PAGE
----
The Declaration served not only as a list of injustices perpetrated by Britain on the colonies, but in its first few sentences also established Jefferson’s theory of natural rights that are unalienable and cannot be violated by any government. The Declaration is a written defense of the political theory of John Locke, which was expanded by Jefferson into a workable political philosophy.
In the document, Jefferson affirmed to all citizens the rights of “…Life, Liberty, and the pursuit of Happiness…” and made it clear that the role of government is to secure these rights. As the government of Great Britain had long been trampling these rights in the American Colonies, “…it is the Right of the People to alter or to abolish it, and to institute new government…”
With the Declaration’s words, Jefferson set out a dream of a nation built on the consent of the governed, an idea that would be famously repeated nearly a century later by Abraham Lincoln in the Gettysburg Address, where he swore to defend a government “…of the people, by the people, for the people…”. Jefferson’s ideals of the right to self-governance went on to be codified in the United States Constitution, which formalized the first government built entirely on the consent of its citizenry, a direct rebuke to the pre-Enlightenment ideals of the divine right of kings to rule with absolute authority over their citizens.
On July 4, 1826, fifty years to the day that his greatest work was ratified and declared to the world, Thomas Jefferson died. Hours later, his longtime rival-turned-ally, John Adams, also died. Adams’ son and then-United States president, John Quincy Adams, remarked on the passing of both founding fathers on the Declaration’s anniversary as “visible and palpable remarks of Divine Favor.”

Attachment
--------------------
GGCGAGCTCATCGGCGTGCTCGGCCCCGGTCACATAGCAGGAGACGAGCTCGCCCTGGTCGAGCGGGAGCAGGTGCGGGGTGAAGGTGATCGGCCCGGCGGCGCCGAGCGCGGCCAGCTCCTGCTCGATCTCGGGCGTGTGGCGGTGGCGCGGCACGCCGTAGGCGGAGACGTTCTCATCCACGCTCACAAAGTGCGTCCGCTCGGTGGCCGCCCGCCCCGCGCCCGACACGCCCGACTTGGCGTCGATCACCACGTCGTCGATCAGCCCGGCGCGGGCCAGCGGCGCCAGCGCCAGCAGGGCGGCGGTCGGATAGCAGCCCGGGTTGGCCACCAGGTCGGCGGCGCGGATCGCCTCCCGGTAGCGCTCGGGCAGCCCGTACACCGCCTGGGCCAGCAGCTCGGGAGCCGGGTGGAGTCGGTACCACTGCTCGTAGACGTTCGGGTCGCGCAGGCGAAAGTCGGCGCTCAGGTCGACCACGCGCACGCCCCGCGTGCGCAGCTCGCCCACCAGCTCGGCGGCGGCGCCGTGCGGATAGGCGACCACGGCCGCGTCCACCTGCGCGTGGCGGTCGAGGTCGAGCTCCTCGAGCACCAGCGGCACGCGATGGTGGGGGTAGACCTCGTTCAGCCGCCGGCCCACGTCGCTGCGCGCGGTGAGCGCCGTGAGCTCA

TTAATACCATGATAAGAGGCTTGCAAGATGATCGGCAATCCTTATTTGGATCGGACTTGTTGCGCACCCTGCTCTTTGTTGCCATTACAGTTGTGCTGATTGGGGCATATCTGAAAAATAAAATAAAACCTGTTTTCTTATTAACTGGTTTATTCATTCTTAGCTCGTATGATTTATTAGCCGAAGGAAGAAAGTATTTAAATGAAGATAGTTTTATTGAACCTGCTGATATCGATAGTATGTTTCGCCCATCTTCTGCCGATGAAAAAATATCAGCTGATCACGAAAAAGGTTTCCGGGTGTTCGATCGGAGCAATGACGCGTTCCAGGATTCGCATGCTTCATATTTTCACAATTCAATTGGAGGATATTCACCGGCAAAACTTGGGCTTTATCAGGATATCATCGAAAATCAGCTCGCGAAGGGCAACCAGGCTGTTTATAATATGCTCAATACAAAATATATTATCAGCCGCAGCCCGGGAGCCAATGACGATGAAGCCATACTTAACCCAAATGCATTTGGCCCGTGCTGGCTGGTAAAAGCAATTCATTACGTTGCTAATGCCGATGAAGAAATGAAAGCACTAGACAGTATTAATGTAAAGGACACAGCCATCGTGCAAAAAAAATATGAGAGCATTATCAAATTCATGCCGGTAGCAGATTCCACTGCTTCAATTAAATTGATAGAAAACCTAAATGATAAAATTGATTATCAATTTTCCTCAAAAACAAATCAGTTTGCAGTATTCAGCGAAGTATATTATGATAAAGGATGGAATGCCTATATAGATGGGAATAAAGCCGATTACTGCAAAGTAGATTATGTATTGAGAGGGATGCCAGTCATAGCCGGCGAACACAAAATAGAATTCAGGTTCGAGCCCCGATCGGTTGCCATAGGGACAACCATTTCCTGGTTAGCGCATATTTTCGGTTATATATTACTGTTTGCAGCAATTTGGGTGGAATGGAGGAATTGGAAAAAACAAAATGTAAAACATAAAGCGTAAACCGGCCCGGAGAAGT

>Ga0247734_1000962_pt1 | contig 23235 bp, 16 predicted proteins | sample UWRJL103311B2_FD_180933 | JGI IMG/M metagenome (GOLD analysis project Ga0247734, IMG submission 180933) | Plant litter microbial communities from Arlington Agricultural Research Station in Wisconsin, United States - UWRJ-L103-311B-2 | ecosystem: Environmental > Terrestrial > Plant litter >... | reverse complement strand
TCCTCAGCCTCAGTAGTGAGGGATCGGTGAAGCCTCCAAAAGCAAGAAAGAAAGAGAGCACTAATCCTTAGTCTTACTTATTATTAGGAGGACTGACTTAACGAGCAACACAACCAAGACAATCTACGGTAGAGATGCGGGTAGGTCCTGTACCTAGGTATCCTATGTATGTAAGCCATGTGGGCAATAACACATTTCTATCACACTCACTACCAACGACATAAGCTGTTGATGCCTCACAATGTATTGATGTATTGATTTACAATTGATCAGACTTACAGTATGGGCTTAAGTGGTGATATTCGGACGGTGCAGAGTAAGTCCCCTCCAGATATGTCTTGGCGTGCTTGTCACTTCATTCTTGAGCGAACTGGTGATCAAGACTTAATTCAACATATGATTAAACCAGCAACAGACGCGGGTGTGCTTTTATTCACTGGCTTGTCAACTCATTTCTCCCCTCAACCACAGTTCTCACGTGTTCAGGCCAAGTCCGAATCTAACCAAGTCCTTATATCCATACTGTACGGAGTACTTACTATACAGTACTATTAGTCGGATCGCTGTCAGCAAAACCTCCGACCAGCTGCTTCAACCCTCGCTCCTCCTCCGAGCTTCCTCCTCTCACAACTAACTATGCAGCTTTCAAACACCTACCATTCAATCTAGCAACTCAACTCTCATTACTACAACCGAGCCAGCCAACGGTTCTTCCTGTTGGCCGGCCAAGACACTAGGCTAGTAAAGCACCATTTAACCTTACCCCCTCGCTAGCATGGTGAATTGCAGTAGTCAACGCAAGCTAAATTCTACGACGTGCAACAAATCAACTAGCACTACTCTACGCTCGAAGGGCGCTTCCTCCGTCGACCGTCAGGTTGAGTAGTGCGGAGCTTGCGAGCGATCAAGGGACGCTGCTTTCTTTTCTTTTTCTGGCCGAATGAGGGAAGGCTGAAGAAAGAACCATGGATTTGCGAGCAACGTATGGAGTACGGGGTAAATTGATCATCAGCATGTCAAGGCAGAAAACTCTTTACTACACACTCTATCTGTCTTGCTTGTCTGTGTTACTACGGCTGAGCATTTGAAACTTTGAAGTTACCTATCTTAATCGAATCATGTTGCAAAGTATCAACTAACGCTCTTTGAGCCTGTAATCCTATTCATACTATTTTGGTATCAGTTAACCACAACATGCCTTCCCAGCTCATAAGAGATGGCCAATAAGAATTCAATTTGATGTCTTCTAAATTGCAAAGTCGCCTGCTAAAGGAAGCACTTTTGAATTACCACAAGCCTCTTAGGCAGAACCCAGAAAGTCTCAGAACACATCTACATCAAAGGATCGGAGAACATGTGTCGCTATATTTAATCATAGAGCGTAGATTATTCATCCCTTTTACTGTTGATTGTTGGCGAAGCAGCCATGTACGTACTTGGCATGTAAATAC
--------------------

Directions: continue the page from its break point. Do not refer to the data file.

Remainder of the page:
Thomas Jefferson, perhaps more so than any other founding father, was a champion of liberty, freedom, and democracy. He helped establish the first nation founded on ideals of equality and liberty, ideals that would take a long time to be fully realized in an imperfect country, but that would be achieved by the ability of subsequent generations to remain committed to the idea that “all men are created equal” and are guaranteed fundamental freedoms and liberty that have now become the founding principles of many nations.
Jefferson’s legacy lives on in the school that he created. The University of Virginia has consistently been ranked among the best universities in the nation, thanks in large part to Jefferson’s commitment to the idea that all people should love to learn. The university maintains many traditions in honor of Jefferson’s ideas, such as the implementation of titles like “third-year” and “fourth-year” in place of the traditional “junior” and “senior”; to Jefferson, learning was a lifelong process, not one that was completed after four years at college.
The University should not be afraid to celebrate the accomplishments of its founder. While Jefferson, like any human being, was not perfect, his ideas of academic excellence and a love for learning gave birth to one of the most famous institutes of learning in the world. By celebrating the life and achievements of Thomas Jefferson, the UVA student community is living up to his wish that students of all backgrounds would be, as then-Vice President Jefferson once wrote, welcomed to “drink of the cup of knowledge” as intellectual equals.
Cheney, Lynne. The Virginia Dynasty: Four Presidents and the Creation of the American Nation. New York: Viking, 2020
Jefferson, Thomas. Thomas Jefferson to Dr. Joseph Priestley, Jan. 18, 1800
Meacham, Jon. Thomas Jefferson: The Art of Power. New York: Random House Trade Paperbacks, 2013.